The City of Cockburn’s 2018-19 budget has been adopted by Council, with a rate rise of 1.90%, less than the average metropolitan increase of 2.23%.
The low rate rise comes despite the State Government’s self-described ‘modest’ increase of up to 10% in its Emergency Services Levy (ESL).
The ESL increase is the largest since its introduction by the State Government in 2000 to fund the Department of Fire and Emergency Services.
The City will collect about $17.98m in ESLs compared to $15.9m in 2017-18, resulting in an annual increase for the average Cockburn residential ratepayer of 3.16% (rates notice total payable), inflating the proposed 1.90% Council increase.
This year the City will also experience a 3.2% increase in State-sanctioned electricity costs, a 5.5% increase in water charges, a 3% increase in gas charges, a 5.8% increase in motor vehicle registrations, and a 9% increase in third party motor vehicle insurance.
“The State Government’s Landfill Levy of $3.78m will rise from $65 to $70, or 7.7%, per tonne from 1 July 2018. “However, the City’s rate rise will continue the trend of 2017-18 for Cockburn, when home owners paid some of the lowest household rates in Perth,” Mayor Logan Howlett said.
“Overall, the average residential improved ratepayer will pay an extra 56 cents per week after concession and for those on the minimum payment rate the increase will be 48c per week.
"This excludes the State Government’s Emergency Services Levy. “2018-19 will also be the tenth straight year that the City will deliver an operating surplus result, a primary indicator of financial health and performance.
“The pension rebate cap of $750 (first applied in 2016-17) will remain the same, effectively saving the State Government millions of dollars through neither lifting the cap nor indexing it to CPI.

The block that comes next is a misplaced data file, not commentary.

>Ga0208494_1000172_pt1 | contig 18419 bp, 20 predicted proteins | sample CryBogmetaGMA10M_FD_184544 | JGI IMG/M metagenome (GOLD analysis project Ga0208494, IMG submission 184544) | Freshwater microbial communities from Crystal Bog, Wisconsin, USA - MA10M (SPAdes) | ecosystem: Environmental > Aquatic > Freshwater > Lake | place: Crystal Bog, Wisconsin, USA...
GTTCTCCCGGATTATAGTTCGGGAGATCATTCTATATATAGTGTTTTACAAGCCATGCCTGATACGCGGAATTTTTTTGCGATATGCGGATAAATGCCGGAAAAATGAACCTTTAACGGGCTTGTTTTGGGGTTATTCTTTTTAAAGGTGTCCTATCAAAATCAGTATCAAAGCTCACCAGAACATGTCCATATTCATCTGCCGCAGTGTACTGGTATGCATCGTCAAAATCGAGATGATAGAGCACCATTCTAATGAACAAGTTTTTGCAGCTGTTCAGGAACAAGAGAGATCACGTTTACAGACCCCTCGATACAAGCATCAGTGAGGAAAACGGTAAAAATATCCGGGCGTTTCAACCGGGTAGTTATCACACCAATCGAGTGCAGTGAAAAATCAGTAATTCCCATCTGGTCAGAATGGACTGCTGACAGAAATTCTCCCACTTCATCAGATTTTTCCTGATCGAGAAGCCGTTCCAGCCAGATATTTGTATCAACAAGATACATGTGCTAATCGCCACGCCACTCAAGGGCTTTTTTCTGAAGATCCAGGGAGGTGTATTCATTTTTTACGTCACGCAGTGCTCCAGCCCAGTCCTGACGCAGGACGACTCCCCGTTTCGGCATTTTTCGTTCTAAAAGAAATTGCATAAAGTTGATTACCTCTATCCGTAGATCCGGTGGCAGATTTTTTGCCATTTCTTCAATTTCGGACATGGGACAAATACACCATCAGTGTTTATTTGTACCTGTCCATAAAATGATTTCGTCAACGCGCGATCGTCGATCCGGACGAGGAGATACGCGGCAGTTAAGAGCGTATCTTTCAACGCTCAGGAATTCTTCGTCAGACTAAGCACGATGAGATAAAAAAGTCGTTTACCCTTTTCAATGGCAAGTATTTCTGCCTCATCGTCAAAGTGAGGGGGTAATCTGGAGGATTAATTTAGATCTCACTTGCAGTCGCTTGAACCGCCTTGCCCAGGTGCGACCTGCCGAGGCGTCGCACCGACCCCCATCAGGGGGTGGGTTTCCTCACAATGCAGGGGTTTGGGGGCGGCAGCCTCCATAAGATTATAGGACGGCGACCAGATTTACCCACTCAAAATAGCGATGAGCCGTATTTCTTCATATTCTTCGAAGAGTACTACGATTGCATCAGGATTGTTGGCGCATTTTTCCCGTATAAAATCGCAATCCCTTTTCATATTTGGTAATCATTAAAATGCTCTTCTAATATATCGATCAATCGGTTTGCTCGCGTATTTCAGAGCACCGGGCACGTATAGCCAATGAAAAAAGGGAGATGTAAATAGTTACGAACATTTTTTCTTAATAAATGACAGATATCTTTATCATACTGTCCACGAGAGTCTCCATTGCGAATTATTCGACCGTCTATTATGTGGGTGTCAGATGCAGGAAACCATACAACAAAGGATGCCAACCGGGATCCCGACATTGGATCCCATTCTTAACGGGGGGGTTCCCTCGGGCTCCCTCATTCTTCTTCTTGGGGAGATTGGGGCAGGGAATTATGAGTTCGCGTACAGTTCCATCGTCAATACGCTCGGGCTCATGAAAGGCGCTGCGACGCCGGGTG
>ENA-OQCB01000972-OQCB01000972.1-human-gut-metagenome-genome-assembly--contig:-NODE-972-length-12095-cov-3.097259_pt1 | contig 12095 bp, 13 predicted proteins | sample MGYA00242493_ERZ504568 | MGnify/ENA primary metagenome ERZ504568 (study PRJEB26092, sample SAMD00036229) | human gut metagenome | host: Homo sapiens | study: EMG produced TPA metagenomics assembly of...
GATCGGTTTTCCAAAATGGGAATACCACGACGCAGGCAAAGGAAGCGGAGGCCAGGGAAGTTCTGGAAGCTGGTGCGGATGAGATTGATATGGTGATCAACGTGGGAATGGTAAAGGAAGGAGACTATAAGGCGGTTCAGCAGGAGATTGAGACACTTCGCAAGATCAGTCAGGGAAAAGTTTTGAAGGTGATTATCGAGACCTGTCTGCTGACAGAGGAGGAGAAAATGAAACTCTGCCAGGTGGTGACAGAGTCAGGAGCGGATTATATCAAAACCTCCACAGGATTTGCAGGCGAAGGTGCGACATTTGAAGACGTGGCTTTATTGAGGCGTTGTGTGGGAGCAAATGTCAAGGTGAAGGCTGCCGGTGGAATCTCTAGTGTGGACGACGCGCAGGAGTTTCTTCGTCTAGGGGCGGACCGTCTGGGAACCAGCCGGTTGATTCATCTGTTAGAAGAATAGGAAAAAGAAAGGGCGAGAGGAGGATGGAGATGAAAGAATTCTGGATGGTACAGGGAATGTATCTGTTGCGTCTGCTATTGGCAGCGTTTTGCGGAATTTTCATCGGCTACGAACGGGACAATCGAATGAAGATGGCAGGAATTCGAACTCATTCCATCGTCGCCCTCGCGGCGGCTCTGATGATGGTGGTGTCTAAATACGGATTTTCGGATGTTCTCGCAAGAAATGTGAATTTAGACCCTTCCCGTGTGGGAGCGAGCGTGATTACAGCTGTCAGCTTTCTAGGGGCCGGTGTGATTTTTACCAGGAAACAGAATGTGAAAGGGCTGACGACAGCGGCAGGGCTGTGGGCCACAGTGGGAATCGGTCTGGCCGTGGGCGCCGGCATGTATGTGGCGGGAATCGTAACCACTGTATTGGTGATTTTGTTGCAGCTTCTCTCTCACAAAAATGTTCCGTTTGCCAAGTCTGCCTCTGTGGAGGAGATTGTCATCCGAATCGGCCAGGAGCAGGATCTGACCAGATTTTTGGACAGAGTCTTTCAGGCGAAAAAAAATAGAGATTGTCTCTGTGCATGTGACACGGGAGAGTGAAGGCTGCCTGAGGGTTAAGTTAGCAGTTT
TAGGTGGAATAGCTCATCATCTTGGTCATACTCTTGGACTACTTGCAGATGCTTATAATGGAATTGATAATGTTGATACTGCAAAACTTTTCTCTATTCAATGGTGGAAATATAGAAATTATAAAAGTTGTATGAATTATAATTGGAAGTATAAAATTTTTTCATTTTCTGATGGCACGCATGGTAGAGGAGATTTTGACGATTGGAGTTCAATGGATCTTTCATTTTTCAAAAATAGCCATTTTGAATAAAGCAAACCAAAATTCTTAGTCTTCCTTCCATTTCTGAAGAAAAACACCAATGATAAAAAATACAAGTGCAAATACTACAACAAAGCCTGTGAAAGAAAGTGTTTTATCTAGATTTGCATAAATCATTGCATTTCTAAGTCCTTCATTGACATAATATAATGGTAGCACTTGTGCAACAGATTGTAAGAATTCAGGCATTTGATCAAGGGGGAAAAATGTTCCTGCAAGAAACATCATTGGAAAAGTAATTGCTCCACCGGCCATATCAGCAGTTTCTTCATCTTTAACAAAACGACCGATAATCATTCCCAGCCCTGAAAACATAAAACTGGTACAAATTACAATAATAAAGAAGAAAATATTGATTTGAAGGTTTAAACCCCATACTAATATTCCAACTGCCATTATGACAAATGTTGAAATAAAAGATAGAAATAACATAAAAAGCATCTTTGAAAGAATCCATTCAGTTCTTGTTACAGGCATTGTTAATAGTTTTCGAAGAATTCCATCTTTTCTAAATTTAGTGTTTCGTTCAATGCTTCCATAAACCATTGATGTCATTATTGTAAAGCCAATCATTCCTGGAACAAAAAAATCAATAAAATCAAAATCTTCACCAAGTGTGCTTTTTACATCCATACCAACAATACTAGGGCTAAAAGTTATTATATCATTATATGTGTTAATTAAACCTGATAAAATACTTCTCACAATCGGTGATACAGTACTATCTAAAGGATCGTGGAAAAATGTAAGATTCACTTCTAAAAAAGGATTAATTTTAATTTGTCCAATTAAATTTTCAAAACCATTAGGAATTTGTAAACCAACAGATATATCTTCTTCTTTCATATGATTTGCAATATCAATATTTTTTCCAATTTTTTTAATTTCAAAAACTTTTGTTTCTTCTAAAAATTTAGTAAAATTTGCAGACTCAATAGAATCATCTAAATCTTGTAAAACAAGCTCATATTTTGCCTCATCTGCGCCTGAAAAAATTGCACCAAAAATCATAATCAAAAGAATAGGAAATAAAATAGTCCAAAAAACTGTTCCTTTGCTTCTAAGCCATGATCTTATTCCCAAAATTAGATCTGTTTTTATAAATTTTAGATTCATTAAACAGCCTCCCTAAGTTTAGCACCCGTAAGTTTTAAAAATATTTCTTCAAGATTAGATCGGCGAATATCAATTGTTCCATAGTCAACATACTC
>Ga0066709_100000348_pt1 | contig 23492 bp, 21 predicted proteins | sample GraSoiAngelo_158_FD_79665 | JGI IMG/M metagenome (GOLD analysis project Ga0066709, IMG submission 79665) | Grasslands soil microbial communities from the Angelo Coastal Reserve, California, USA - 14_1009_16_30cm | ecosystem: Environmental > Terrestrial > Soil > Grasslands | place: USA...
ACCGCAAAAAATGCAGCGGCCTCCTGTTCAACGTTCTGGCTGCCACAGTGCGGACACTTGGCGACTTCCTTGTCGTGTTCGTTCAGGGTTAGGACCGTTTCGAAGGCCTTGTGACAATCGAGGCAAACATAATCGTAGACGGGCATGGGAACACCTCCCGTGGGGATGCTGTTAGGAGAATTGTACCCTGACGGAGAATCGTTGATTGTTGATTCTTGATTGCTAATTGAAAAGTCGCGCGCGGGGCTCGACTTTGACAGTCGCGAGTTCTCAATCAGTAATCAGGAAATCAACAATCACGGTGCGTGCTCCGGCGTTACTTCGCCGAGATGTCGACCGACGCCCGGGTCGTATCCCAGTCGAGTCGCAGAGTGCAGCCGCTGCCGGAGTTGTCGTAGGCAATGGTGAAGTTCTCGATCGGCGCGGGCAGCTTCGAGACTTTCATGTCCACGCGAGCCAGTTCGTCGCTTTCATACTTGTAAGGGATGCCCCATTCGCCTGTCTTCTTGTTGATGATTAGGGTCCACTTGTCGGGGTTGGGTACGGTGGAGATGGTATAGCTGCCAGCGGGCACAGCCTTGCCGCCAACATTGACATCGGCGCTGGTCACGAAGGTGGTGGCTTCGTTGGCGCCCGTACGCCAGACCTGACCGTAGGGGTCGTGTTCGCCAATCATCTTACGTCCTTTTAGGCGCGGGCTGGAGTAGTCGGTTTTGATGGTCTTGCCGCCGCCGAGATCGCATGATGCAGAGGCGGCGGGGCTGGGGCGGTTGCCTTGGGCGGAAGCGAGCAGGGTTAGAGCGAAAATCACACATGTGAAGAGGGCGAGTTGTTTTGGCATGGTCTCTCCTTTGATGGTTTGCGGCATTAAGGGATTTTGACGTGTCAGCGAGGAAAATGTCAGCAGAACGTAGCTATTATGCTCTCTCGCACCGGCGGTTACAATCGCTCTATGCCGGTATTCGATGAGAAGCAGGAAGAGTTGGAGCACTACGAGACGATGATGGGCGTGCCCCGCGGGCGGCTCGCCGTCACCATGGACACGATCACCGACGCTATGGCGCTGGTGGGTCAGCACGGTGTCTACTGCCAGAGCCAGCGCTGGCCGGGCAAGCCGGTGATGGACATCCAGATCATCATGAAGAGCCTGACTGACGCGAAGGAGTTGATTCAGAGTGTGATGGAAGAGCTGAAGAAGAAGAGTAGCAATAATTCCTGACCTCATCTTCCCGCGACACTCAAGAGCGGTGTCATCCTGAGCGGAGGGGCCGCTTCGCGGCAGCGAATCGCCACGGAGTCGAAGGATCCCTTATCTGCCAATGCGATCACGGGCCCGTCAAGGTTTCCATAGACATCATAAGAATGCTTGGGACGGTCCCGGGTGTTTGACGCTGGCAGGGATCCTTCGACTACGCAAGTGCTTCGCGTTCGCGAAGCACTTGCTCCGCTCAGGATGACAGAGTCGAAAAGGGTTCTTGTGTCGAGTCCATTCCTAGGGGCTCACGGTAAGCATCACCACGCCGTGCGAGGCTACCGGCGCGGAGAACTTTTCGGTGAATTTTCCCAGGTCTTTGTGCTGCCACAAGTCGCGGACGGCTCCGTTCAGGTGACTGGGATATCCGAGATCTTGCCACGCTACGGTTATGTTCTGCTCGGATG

“The Seniors Rebate will also be capped at $100 and remain unchanged.
“The City will continue its SmartRates initiative after a successful launch in 2017, and anticipates an increase in the 5,000 ratepayers who currently choose either weekly or fortnightly direct debit payment options, allowing greater convenience and assisting affordability.
“This financial year, $40.90m will be spent on capital assets including roads, drainage, parks and community infrastructure. “We continue to buffer our residents from the rising costs of emergency services, utilities and waste, while ensuring our budget provides an extensive capital works program.
“More than 80% of the City’s materials and contracts expenditure is subject to competitive procurement practices, an increasing trend in recent years due to a concerted effort by the City to drive better value for money from its annual budget,” Mayor Howlett said.
Budget Highlights 2018-19
Operating spend (percentage of total) for 2018-19
- Spearwood Avenue Bridge (Yangebup Rd to Barrington St) - $3.3m
- Jandakot Road (Berrigan to Solomon Stage 1) - $3.0m
- Wetlands Education Centre Stage 1 - $2.0m
- Lakelands Reserve Hockey Facility & Clubrooms Year 2 funding - $2.0m
- Operations Centre Stage 2 - $1.8m
- Karel Ave (Berrigan Drive to Farrington Road) - $2.0m
- Port Coogee Marina Infrastructure - $1.0m
- Bibra Lake Master Plan - $0.7m
- North Lake Road (Phoenix Road to Bibra Drive) - $0.6m
- Jandakot Road Louisiana Glen Proposed Right Turn - $0.5m
- Coogee Beach Master Plan landscape work - $0.5m
- Len Packham Reserve, Coolbellup Nature Play - $0.5m
- Roads, Footpaths, Cycleways, Drains & Sumps - 17%
- Land Development, Planning & Building Permits - 5%
- Parks/Infrastructure & Streetscapes - 15%
- Buildings, Fleet & Plant - 4%
- Recreation, Sport & Leisure - 13%
- Community Development – Child Care, Youth, Family, Aged/Disabled & Seniors - 10%
- Libraries - 4%
- Health – People & Environment - 2%
- Governance - 7%
- Community Safety - 4%
- Arts, Culture & Events - 2%
- Waste Collection & Disposal - 17%
- Administration - 1%